Chade-Meng Tan's new book, Search Inside Yourself: The Unexpected Path to Achieving Success, Happiness (and World Peace) is just out, and it's gotten the kind of lengthy treatment in the New York Times that authors (like me) would kill for. (Okay Little, Brown press department-- this is now the bar.
In addition to its United States publication by HarperOne, the book is to be published in 17 markets worldwide, from South Korea to Brazil to Slovenia.
“As technology pushes us faster, we have to adapt to new ways of doing business in this new millennium,” says Mark Tauber, senior vice president and publisher at HarperOne. “We believe that Meng’s book lays the groundwork for a new national conversation about work and what work means to us.”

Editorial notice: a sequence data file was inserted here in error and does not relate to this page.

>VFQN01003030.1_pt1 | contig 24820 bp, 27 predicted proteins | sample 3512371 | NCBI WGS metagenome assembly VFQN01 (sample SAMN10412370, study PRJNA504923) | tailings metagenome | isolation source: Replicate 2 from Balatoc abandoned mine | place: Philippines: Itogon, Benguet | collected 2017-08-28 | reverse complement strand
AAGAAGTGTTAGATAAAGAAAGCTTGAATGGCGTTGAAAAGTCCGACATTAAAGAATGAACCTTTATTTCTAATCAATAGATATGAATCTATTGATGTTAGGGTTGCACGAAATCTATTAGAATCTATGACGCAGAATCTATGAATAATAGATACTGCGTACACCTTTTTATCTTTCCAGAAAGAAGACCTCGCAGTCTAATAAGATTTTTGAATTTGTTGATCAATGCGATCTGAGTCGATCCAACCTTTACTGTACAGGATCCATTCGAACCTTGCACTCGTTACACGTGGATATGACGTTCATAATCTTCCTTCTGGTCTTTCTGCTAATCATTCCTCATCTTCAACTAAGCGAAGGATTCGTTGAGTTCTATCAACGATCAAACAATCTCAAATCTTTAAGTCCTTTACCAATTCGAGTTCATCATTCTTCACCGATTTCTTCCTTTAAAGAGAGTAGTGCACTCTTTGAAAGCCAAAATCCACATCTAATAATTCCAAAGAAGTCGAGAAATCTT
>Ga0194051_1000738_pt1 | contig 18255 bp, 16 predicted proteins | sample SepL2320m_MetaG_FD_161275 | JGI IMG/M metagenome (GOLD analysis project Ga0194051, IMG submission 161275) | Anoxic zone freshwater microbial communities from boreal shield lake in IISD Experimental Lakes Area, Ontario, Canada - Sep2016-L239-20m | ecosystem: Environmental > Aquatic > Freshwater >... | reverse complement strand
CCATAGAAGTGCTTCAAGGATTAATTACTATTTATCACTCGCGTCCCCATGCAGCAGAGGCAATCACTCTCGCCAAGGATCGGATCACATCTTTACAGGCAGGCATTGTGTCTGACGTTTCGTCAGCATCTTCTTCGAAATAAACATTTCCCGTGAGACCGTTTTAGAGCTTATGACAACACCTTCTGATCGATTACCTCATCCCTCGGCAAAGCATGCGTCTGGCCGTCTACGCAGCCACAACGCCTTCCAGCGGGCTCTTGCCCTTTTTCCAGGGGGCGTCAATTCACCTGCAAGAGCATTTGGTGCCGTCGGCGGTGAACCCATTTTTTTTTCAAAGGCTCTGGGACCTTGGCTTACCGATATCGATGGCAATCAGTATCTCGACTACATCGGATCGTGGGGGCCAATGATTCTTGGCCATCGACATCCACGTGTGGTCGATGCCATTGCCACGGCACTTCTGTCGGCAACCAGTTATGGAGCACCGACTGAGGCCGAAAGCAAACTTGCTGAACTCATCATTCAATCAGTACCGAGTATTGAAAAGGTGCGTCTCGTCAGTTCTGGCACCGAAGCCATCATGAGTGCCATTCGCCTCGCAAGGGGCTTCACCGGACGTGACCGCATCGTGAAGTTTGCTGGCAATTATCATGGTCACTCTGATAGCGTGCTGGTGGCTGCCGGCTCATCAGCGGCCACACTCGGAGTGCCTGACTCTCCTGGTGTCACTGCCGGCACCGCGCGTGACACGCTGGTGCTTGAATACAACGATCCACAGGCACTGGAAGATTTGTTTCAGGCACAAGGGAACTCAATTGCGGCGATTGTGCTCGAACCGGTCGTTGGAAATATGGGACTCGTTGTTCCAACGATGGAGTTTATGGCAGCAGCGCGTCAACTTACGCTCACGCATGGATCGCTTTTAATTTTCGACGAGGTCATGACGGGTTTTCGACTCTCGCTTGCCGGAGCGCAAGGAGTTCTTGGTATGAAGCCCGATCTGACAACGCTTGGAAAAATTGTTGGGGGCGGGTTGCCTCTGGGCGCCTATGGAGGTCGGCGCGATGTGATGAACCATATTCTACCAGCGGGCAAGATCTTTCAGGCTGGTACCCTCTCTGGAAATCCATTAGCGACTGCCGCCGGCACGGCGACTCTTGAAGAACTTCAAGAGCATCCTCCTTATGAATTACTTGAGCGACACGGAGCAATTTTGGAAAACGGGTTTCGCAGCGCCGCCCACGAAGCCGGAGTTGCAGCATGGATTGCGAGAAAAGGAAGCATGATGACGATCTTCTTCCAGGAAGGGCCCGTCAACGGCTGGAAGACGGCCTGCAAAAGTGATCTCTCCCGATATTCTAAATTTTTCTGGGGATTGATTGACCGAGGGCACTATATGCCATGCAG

The book comes from a class Tan's been teaching at Google.
Think of S.I.Y. as the Zen of Google. Mr. Tan dreamed up the course and refined it with the help of nine experts in the use of mindfulness at work. And in a time when Google has come under new scrutiny from European and United States regulators over privacy and other issues, a class in mindfulness might be a very good thing.
The class has three steps: attention training, self-knowledge and self-mastery, and the creation of useful mental habits.
It certainly sounds like a good book, and one I look forward to reading.